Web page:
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When should China’s missile fall ?: Here’s what to know


A piece of China’s largest rocket falls back to earth this weekend. Nobody really knows when or where it will land.

On April 29th, a Long March 5B launched a large chunk of China’s next space station, Tiangong. Usually, the large booster stages of rockets fall back to Earth immediately after being dropped, but the 23-tonne core stage of Long March 5B escorted the space station segment into orbit. Because of the friction caused by the rocket rubbing against the air up in the atmosphere, it has since lost altitude and will soon bring back what is known as an “uncontrolled reentry” into the earth.

The likelihood of debris from the Long March 5B missile hitting anything or injuring someone is slim, but not zero.

Here’s what you need to know about the Long March 5B’s journey.

The Long March 5B booster could get back into the earth’s atmosphere anywhere between latitude 41.5 degrees north and latitude 41.5 degrees south. That means Chicago, which is just a fraction of a degree further north, is safe, but big cities like New York could be hit by rubble.

As of Saturday, the Aerospace Corporation, a nonprofit funded largely by the federal government that conducts research and analysis, has forecast a re-entry on Saturday at 11:02 p.m. Eastern Time. If it were right, it would land somewhere in the Pacific with little risk to the people on land.

Uncertainties over time – give or take 2 hours – and location remain significant. On Friday night, aerospace forecast Re-entry into waters off New Zealand.

Since the booster is traveling at 18,000 mph, changing the minutes will move the debris hundreds or thousands of miles. Only a few hours before re-entry, the predictions become more precise.

The long March 5th is China’s largest missile and one of the largest currently deployed by any nation. The country’s space program needed a large, powerful vehicle to transport Tianhe, the main module of Tiangong, the new space station, which is expected to be operational by 2022 after more pieces were launched and connected in orbit.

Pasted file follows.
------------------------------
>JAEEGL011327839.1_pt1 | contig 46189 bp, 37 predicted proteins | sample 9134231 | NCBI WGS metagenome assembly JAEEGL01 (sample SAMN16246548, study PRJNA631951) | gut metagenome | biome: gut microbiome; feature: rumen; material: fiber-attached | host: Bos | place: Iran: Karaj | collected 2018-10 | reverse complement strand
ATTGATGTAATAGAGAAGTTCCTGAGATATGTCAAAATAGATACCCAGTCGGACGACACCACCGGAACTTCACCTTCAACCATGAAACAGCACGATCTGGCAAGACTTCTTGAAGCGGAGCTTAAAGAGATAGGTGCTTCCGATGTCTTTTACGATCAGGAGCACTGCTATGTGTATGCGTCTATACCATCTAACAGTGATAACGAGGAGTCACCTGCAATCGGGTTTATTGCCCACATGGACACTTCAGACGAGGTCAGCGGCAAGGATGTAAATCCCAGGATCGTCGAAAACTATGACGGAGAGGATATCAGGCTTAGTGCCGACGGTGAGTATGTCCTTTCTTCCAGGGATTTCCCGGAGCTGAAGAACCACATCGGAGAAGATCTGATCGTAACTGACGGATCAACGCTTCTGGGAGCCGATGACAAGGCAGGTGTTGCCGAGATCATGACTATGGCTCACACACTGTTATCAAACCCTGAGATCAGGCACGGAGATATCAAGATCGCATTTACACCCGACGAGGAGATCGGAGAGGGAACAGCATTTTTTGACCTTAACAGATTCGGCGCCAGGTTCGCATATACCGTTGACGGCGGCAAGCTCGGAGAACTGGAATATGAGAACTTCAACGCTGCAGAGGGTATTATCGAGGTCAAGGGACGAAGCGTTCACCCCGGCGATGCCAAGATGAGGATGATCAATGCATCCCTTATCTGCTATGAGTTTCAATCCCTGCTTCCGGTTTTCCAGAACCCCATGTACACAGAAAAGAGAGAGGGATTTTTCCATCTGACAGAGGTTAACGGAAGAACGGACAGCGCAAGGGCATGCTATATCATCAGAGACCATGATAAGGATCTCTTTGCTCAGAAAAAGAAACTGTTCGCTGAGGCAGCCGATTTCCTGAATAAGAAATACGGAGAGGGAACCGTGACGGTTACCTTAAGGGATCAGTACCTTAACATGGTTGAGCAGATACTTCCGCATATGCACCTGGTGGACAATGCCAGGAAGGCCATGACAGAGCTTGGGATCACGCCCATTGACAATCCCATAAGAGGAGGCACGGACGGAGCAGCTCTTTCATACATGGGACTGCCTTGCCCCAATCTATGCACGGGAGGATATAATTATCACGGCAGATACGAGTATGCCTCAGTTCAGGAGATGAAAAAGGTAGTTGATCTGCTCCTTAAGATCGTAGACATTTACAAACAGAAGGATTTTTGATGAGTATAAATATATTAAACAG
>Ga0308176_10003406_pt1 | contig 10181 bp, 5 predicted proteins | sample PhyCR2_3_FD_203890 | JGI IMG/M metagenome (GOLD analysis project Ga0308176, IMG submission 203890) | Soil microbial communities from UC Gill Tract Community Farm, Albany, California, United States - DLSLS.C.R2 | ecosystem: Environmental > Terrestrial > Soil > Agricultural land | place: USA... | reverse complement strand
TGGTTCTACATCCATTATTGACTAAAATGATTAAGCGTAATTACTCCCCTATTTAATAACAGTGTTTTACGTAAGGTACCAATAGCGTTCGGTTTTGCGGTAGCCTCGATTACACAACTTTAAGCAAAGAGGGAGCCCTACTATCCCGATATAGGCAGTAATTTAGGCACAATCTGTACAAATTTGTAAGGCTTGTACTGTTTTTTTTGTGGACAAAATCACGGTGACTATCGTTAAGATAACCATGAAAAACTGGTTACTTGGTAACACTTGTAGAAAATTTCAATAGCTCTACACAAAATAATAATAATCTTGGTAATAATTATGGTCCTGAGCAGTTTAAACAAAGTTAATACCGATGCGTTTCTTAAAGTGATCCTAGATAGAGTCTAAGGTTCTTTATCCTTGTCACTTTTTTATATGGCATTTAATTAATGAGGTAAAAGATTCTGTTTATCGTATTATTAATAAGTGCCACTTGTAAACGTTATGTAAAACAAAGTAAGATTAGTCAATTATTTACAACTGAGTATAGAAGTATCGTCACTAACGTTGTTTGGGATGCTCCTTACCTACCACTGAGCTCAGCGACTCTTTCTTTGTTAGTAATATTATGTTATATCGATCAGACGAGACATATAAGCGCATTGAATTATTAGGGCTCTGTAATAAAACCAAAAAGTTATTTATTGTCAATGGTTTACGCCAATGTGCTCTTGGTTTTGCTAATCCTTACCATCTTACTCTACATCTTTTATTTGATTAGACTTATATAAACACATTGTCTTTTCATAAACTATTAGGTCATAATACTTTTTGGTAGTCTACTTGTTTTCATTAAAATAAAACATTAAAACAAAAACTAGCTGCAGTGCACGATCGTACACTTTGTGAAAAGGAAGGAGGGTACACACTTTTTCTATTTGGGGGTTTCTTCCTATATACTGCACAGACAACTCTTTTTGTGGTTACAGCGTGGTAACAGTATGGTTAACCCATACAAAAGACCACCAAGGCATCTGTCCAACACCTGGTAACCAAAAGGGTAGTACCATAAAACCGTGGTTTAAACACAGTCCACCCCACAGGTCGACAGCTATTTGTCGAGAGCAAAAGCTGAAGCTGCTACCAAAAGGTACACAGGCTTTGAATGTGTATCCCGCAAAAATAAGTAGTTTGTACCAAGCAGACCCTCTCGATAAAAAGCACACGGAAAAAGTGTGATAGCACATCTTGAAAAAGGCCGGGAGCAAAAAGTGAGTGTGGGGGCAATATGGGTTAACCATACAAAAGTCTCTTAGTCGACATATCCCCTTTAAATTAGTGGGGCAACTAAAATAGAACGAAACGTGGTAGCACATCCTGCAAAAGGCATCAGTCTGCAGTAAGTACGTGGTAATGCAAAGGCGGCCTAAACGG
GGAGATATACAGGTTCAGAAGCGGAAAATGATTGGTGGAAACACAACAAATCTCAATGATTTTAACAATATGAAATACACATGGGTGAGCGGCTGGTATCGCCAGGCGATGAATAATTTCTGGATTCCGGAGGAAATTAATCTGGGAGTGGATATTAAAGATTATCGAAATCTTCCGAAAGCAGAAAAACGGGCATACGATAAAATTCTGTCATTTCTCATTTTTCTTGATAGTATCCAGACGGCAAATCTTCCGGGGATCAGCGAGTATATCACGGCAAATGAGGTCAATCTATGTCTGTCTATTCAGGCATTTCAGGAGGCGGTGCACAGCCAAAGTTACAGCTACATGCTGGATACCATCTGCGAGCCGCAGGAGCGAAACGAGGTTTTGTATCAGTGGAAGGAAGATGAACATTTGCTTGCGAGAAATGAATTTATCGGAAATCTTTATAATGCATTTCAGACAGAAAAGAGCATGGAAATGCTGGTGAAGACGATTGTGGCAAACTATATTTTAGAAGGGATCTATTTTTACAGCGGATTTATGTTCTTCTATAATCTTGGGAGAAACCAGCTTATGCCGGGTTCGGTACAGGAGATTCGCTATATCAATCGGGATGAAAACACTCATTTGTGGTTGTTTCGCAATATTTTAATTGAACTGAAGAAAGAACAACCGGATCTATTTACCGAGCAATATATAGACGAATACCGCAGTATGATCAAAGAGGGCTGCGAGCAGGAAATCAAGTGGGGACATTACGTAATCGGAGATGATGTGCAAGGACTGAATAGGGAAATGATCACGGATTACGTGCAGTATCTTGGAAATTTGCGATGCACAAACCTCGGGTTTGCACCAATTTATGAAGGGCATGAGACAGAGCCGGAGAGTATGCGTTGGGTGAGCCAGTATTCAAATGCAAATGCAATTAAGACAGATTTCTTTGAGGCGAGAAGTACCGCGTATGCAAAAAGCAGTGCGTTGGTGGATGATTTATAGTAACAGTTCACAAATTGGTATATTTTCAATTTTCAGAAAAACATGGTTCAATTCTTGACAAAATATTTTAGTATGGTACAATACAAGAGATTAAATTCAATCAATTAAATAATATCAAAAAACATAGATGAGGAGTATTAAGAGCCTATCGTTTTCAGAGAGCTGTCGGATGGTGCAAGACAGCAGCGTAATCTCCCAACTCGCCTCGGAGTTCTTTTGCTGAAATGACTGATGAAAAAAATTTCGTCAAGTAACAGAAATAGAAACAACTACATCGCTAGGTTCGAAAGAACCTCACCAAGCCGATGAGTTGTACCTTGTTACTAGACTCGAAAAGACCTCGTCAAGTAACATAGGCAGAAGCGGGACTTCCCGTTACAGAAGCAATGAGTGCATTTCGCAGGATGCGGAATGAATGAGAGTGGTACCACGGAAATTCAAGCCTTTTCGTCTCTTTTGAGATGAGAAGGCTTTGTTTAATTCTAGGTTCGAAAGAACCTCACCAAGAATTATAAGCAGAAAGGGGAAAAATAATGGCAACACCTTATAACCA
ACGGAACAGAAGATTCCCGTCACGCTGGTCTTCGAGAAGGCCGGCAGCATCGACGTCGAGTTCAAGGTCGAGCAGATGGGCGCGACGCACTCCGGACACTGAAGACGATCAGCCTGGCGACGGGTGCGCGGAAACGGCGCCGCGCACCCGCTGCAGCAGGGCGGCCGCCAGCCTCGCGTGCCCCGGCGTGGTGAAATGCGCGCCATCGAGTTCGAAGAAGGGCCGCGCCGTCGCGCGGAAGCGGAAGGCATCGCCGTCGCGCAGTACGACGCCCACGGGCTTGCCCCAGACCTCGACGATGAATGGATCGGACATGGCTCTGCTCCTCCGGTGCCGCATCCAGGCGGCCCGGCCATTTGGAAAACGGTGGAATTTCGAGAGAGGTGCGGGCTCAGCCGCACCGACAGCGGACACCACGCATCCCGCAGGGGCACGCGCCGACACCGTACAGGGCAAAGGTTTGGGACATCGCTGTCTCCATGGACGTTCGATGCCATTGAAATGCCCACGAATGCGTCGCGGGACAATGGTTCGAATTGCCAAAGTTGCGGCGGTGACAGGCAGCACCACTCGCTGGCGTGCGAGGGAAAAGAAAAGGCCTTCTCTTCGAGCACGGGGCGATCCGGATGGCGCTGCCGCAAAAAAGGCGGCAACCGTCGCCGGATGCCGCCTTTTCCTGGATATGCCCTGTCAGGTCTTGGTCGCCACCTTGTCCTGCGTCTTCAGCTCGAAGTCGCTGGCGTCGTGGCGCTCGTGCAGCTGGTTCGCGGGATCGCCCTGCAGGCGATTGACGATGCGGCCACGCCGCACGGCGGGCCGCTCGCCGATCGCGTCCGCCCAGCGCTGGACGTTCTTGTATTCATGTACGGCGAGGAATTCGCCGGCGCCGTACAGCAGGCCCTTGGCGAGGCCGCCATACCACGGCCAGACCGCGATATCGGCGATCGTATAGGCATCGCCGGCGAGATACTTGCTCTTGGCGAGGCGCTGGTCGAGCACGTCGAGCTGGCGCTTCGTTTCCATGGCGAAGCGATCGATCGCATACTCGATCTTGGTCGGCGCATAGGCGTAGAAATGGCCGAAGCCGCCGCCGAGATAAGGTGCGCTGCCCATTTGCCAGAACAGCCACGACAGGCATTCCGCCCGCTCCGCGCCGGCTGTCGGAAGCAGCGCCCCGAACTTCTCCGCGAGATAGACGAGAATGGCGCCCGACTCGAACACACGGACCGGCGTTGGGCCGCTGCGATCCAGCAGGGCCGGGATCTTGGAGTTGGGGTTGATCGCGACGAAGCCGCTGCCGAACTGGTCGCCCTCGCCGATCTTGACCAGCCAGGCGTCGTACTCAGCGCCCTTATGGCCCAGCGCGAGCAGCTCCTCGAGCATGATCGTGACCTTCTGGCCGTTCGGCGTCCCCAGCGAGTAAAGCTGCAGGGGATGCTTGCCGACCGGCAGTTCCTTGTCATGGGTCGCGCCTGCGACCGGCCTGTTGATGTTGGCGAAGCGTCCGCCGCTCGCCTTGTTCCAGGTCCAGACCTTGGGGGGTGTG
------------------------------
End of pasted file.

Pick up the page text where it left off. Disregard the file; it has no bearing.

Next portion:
The full rocket contained several parts. Shortly after takeoff, several smaller side amplifiers failed and crashed harmlessly in the Pacific. (The disposal of used, unwanted rocket pieces in the ocean is a common practice.) The core stage of the booster – a 10-story cylinder weighing 23 tons (curb weight) – put the Tianhe module into orbit.

For the past few decades, rocket stages entering orbit typically re-fire the engine after releasing their payloads, causing them to exit orbit and target an unoccupied area like the middle of an ocean.

China did not opt ​​for this launch, and so the big booster is now being returned to the surface in an uncontrolled manner.

China has a long history of letting parts of its space equipment come down where they like.

Missiles from one of the key launch sites, the Xichang Satellite Launch Center in Sichuan Province, routinely fell on rural areas and occasionally caused damage. China has since moved many of its launches, including the Long March 5B, to a new location in Wenchang, a town on Hainan, an island off the southeast coast.

Last year, a prototype of the Chinese space capsule and crew was lifted with the first launch of a Long March 5B rocket. The booster on this missile also made an uncontrolled re-entry, with some debris raining on an Ivory Coast village.

With more large parts of the Chinese space station scheduled to be put into orbit, more Long March 5B launches are expected by 2022. Unless the way China works changes, there is a chance someone will be injured from a fall Boosters will grow.

In March, a runaway SpaceX rocket stage reentered the Earth’s atmosphere near Seattle and surprised residents when it lit up the night sky. Parts of the missile landed on a farmer’s property in Washington state. In this case, the second stage engine was not fired as planned to safely shut it down.

And earlier in the history of space travel, the first space powers themselves had uncontrolled re-entries. The American Skylab, which operated in 1973 and 1974, disbanded when NASA scientists tried to control its descent in 1979. The 77-ton station largely disintegrated over the Indian Ocean, but debris was scattered across Western Australia. President Jimmy Carter apologized.

There is an international legal framework based on treaties from the 1960s and 1970s that allow one country to request payment for damage caused by another country’s falling missile.

This happened once after Cosmos 954, a Soviet satellite powered by a nuclear reactor, crashed in Canada in 1978. Canada charged the Soviet Union part of the cost of cleaning up the radioactive debris.

In the past few years, China has made a number of impressive achievements in space travel. Months ago, a spacecraft – Tianwen-1 – put it into orbit around Mars, and in December it also collected stones from the lunar surface and brought them back to Earth.

In May or June, she hopes to push her Mars mission further by landing a robotic rover, Zhurong, on the surface of the red planet. So far, only the United States has had sustained success in attempts to land on Mars.

China plans to put a crew into orbit in a spacecraft called Shenzhou next month to make steady progress in building space stations. As soon as they are in space, they have to dock with the Tianhe module.



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